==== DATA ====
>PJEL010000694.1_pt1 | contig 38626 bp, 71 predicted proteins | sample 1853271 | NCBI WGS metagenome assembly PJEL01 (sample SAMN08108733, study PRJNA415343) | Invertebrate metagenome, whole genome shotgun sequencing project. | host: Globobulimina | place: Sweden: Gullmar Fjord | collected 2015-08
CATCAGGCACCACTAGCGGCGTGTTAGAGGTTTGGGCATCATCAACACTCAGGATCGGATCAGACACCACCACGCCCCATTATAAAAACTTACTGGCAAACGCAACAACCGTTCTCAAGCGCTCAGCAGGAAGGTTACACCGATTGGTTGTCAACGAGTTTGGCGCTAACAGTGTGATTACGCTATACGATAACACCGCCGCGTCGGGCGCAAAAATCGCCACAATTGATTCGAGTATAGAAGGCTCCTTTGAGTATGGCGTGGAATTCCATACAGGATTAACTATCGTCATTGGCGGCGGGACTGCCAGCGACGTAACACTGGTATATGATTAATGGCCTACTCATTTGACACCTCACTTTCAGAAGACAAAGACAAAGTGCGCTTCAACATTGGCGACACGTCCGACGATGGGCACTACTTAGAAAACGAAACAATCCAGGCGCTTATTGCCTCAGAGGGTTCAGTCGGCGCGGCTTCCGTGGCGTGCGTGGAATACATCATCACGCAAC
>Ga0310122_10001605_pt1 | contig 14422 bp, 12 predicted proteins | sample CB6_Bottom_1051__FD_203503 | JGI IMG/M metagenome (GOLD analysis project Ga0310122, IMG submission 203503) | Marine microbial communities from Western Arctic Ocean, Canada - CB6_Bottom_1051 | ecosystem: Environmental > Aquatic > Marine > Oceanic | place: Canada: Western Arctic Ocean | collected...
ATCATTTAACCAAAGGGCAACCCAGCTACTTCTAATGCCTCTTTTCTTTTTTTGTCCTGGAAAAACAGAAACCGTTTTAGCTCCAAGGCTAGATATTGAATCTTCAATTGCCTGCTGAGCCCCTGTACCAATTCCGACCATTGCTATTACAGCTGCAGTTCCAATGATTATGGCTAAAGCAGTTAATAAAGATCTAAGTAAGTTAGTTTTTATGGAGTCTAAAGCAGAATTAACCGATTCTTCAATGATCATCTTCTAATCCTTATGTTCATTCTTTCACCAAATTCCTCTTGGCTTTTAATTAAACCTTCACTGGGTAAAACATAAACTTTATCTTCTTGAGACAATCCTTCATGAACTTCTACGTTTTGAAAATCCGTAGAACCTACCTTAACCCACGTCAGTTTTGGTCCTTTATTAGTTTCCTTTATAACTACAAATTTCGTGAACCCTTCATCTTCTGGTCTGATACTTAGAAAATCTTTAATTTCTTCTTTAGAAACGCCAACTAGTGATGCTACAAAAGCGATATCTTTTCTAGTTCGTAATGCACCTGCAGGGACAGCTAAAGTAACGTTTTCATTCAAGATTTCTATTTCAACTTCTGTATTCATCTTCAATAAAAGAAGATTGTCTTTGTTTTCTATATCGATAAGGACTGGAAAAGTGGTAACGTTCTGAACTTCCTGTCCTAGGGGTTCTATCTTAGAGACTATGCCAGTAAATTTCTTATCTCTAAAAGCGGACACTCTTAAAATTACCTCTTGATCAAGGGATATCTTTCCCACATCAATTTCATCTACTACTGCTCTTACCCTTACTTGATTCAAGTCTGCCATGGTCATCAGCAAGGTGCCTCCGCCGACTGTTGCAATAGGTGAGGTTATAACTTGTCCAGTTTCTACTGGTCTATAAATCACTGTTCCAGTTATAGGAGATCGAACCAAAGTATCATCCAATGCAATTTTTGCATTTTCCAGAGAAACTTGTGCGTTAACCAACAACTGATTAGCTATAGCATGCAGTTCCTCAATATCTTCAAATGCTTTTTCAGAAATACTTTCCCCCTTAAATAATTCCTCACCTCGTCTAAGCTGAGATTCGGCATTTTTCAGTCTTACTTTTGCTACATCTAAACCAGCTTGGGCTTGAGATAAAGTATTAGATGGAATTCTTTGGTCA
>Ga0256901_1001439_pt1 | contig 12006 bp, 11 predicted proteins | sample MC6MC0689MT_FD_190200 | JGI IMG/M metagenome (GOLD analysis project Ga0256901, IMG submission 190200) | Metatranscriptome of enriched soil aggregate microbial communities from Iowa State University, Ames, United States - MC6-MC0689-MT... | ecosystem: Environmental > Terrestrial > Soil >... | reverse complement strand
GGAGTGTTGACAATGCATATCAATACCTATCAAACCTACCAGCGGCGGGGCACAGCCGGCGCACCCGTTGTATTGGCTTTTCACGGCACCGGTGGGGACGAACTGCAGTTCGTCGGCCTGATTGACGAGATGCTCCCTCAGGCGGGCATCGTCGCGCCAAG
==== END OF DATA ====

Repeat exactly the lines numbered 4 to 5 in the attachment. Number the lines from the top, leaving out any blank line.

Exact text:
ATCATTTAACCAAAGGGCAACCCAGCTACTTCTAATGCCTCTTTTCTTTTTTTGTCCTGGAAAAACAGAAACCGTTTTAGCTCCAAGGCTAGATATTGAATCTTCAATTGCCTGCTGAGCCCCTGTACCAATTCCGACCATTGCTATTACAGCTGCAGTTCCAATGATTATGGCTAAAGCAGTTAATAAAGATCTAAGTAAGTTAGTTTTTATGGAGTCTAAAGCAGAATTAACCGATTCTTCAATGATCATCTTCTAATCCTTATGTTCATTCTTTCACCAAATTCCTCTTGGCTTTTAATTAAACCTTCACTGGGTAAAACATAAACTTTATCTTCTTGAGACAATCCTTCATGAACTTCTACGTTTTGAAAATCCGTAGAACCTACCTTAACCCACGTCAGTTTTGGTCCTTTATTAGTTTCCTTTATAACTACAAATTTCGTGAACCCTTCATCTTCTGGTCTGATACTTAGAAAATCTTTAATTTCTTCTTTAGAAACGCCAACTAGTGATGCTACAAAAGCGATATCTTTTCTAGTTCGTAATGCACCTGCAGGGACAGCTAAAGTAACGTTTTCATTCAAGATTTCTATTTCAACTTCTGTATTCATCTTCAATAAAAGAAGATTGTCTTTGTTTTCTATATCGATAAGGACTGGAAAAGTGGTAACGTTCTGAACTTCCTGTCCTAGGGGTTCTATCTTAGAGACTATGCCAGTAAATTTCTTATCTCTAAAAGCGGACACTCTTAAAATTACCTCTTGATCAAGGGATATCTTTCCCACATCAATTTCATCTACTACTGCTCTTACCCTTACTTGATTCAAGTCTGCCATGGTCATCAGCAAGGTGCCTCCGCCGACTGTTGCAATAGGTGAGGTTATAACTTGTCCAGTTTCTACTGGTCTATAAATCACTGTTCCAGTTATAGGAGATCGAACCAAAGTATCATCCAATGCAATTTTTGCATTTTCCAGAGAAACTTGTGCGTTAACCAACAACTGATTAGCTATAGCATGCAGTTCCTCAATATCTTCAAATGCTTTTTCAGAAATACTTTCCCCCTTAAATAATTCCTCACCTCGTCTAAGCTGAGATTCGGCATTTTTCAGTCTTACTTTTGCTACATCTAAACCAGCTTGGGCTTGAGATAAAGTATTAGATGGAATTCTTTGGTCA
>Ga0256901_1001439_pt1 | contig 12006 bp, 11 predicted proteins | sample MC6MC0689MT_FD_190200 | JGI IMG/M metagenome (GOLD analysis project Ga0256901, IMG submission 190200) | Metatranscriptome of enriched soil aggregate microbial communities from Iowa State University, Ames, United States - MC6-MC0689-MT... | ecosystem: Environmental > Terrestrial > Soil >... | reverse complement strand